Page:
There were large differences between our Latinx cohorts in levels of food insecurity. Part of this can be explained by socio-demographic differences by cohort. HEN and LEAD were recruited primarily at Zuckerberg San Francisco General Hospital, the local safety net county hospital with TAB recruited primarily at UCSF Benioff, a tertiary care academic hospital. The women recruited for HEN and LEAD cohorts had lower levels of eduation at recruitment (a low percentage reported any education beyond high school at recruitment (20.6% for LEAD and 26.1% for HEN) versus a much higher 65.7% for TAB). Low education status is the greatest predictor of unemployment [33] and since the emergence of COVID-19, employment losses are associated with low education levels [34]. Higher rates of household and child food insecurity in HEN and LEAD versus a much lower level in TAB (60% with high food security) parallel the lower education levels and potential earning power in these cohorts [6, 28].

Additionally, over 90% of mothers from the HEN and LEAD were preferred/dominant Spanish-speakers while 65% of the TAB mothers were primary English-speaking. Being fluent in English leads to greater job opportunities [35] also potentially contributing to food insecurity [6, 28]. Our previous studies with HEN and LEAD have also found that the majority of adults in these households are recent immigrants and foreign-born [17,18,19], potentially placing these families at a greater disadvantage in terms of accessing food and other government resources [36].

There was little difference in reported crowding indices (the number sharing bedrooms and bathrooms) between these three cohorts and although there were only associations between these metrics and food insecurity in TAB and HEN possibly based on differences in sample size (smaller sample size and less power in LEAD). Furthermore, we did not see any differences in food insecurity and education level or employment status for LEAD and HEN possibly because there was little variation in education level with the majority not having any advanced education beyond high school. We did not assess for underemployment common among Latinx adults but HEN and LEAD may have higher levels of underemployment [37]. Meanwhile for TAB, the association between education level and employment status and food insecurity was highly significant. Those with less education had greater food insecurity, possibly due to the heterogeneity in education levels for this cohort.

Necessary interventions for Latinx families

Our data suggest the urgent need for interventions for Latinx families with children, particularly those who are Spanish-speaking and with low education and employment levels in the context of the COVID-19 crisis. Data from our TAB cohort points to the heterogeneity among Latinx families in the Bay Area and the potential need for targeted interventions in specific communities. Due to urgent need, some safety net clinics in California have had creative responses in terms of bringing food to families. More funding and development of these efforts should be prioritized by state and county legislators [38, 39]. Furthermore, individuals from underrepresented groups tend to not have enough accessible information in their preferred language and mode of communication [40]. For instance, 29% of Latinx in the United States have no English fluency [41]. There can also be distrust of the government and health agencies due to poor history and absence cultural competency [36, 40]. The best implementations for COVID-19 relief will be made through the inclusivity of cultural richness, such as having information in multiple languages, modes of communication, and a diverse workforce to implement these interventions and work with diverse communities.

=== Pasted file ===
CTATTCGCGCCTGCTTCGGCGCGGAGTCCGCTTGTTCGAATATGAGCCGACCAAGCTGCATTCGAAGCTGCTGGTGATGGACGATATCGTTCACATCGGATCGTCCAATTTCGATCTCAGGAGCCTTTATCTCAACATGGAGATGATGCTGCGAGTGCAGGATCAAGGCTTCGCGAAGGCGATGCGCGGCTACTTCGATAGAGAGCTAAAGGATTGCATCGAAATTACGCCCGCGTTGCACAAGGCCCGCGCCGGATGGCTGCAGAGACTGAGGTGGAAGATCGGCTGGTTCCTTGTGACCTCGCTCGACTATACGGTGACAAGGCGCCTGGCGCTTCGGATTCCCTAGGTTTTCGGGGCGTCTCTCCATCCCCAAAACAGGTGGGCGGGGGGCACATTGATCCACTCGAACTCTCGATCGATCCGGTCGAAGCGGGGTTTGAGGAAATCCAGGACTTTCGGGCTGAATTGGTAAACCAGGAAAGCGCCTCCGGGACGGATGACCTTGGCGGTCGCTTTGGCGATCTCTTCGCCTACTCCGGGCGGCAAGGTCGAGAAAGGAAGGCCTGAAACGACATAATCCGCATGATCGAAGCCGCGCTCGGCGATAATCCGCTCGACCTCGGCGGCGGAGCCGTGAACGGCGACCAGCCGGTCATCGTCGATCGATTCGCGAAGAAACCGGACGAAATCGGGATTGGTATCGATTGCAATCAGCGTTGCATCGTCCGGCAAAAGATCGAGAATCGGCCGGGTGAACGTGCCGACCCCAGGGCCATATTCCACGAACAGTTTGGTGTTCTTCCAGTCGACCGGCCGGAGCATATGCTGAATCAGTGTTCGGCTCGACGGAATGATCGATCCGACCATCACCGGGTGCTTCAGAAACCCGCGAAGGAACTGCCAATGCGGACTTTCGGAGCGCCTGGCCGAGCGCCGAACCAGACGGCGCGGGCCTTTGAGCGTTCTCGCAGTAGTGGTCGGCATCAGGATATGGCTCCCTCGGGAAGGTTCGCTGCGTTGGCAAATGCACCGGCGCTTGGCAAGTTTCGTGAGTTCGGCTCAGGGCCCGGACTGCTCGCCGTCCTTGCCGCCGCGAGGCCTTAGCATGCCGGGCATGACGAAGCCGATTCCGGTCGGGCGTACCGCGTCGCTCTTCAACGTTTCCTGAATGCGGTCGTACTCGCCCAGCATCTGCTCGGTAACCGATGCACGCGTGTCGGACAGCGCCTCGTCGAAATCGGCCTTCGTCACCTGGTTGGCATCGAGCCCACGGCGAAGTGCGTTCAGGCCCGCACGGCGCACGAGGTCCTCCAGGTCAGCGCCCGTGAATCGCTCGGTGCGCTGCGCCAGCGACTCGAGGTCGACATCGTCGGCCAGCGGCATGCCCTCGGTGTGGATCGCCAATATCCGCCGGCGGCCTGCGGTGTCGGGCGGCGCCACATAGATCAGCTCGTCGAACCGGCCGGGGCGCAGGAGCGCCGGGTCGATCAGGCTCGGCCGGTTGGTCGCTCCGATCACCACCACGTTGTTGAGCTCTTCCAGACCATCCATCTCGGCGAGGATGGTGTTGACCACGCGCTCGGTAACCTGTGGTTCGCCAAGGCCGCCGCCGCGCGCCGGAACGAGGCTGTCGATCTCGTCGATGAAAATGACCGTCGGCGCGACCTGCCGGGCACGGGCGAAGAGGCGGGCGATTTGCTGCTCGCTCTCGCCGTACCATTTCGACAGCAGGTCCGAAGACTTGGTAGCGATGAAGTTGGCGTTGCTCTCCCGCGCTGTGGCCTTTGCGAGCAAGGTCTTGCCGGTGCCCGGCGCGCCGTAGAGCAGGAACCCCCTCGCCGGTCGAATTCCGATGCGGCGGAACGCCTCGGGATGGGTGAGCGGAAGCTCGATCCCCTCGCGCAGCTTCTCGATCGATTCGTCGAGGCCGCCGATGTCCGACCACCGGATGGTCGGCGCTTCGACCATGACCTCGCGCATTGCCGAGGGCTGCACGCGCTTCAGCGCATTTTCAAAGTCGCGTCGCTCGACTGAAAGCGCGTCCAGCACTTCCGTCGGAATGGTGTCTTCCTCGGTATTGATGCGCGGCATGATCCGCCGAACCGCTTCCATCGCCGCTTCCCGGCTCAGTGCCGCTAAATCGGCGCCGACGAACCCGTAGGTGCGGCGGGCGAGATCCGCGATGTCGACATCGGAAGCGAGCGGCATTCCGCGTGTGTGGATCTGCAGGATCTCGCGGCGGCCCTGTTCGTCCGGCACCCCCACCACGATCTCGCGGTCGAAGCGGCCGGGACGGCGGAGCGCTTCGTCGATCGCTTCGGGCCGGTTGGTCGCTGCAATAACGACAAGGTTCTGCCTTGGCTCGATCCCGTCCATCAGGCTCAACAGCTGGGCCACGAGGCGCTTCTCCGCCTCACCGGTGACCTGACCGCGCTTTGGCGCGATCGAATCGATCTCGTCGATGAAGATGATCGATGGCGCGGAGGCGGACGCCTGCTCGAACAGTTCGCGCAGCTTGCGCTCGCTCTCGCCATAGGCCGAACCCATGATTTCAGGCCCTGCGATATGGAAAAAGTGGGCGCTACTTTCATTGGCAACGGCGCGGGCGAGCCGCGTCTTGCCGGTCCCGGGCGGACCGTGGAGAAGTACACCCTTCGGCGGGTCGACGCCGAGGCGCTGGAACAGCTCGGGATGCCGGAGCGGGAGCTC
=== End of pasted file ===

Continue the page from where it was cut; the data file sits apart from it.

Risk for COVID-19 infection with household food insecurity

Previous researchers have noted an increased risk for COVID-19 morbidity and mortality due to low quality nutrition, obesity and associated metabolic disease [42]. While crowding factors and poverty are associated with risk for COVID-19 infection and food insecurity, food insecurity may be independently associated with increased risk for COVID-19 infection through poorer immune health and increased susceptibility to disease. Previous studies, particularly related to risk for HIV infection in the context of HIV exposure suggest that food insecurity may be an independent risk factor for infectious disease [15]. For example, other studies suggest that household food insecurity puts children in a more susceptible position for tuberculosis infection [43]. In multivariable analyses adjusting for crowding, unemployment and Spanish language use in the TAB cohort, food insecurity score trended towards association with household COVID infection (OR 1.25, 95%CI 0.97–1.61). Further studies are needed with larger cohorts to assess the role between food insecurity, poor nutritional status and risk for infectious disease, inlcuding COVID-19.

Conclusions and limitations

Further population-based studies are needed with larger and heterogeneous cohorts to assess the impacts of COVID-19 in other high-risk population groups, in addition to Latinx. Rural communities and suburban areas may face different food insecurity stressors and as such our findings may not be relevant to rural or suburban areas. Government and non-governmental agencies need to prioritize poverty-alleviating measures including mitigating food insecurity as a means to address the public health demands of COVID-19 infection.

Lastly, while we focused on food insecurity, other studies suggest that the COVID-19 epidemic may have had broad ranging impacts of dietary practices. International studies suggest that the COVID-19 epidemic and the prolonged confinement and “stay at home measures” impacted children’s dietary intake including increased intake of sweetened foods such as desserts [44]. Future studies should evaluate the impact of work from home policies and remote schooling on children’s and family’s dietary intake and nutritional health in addition to overall food security.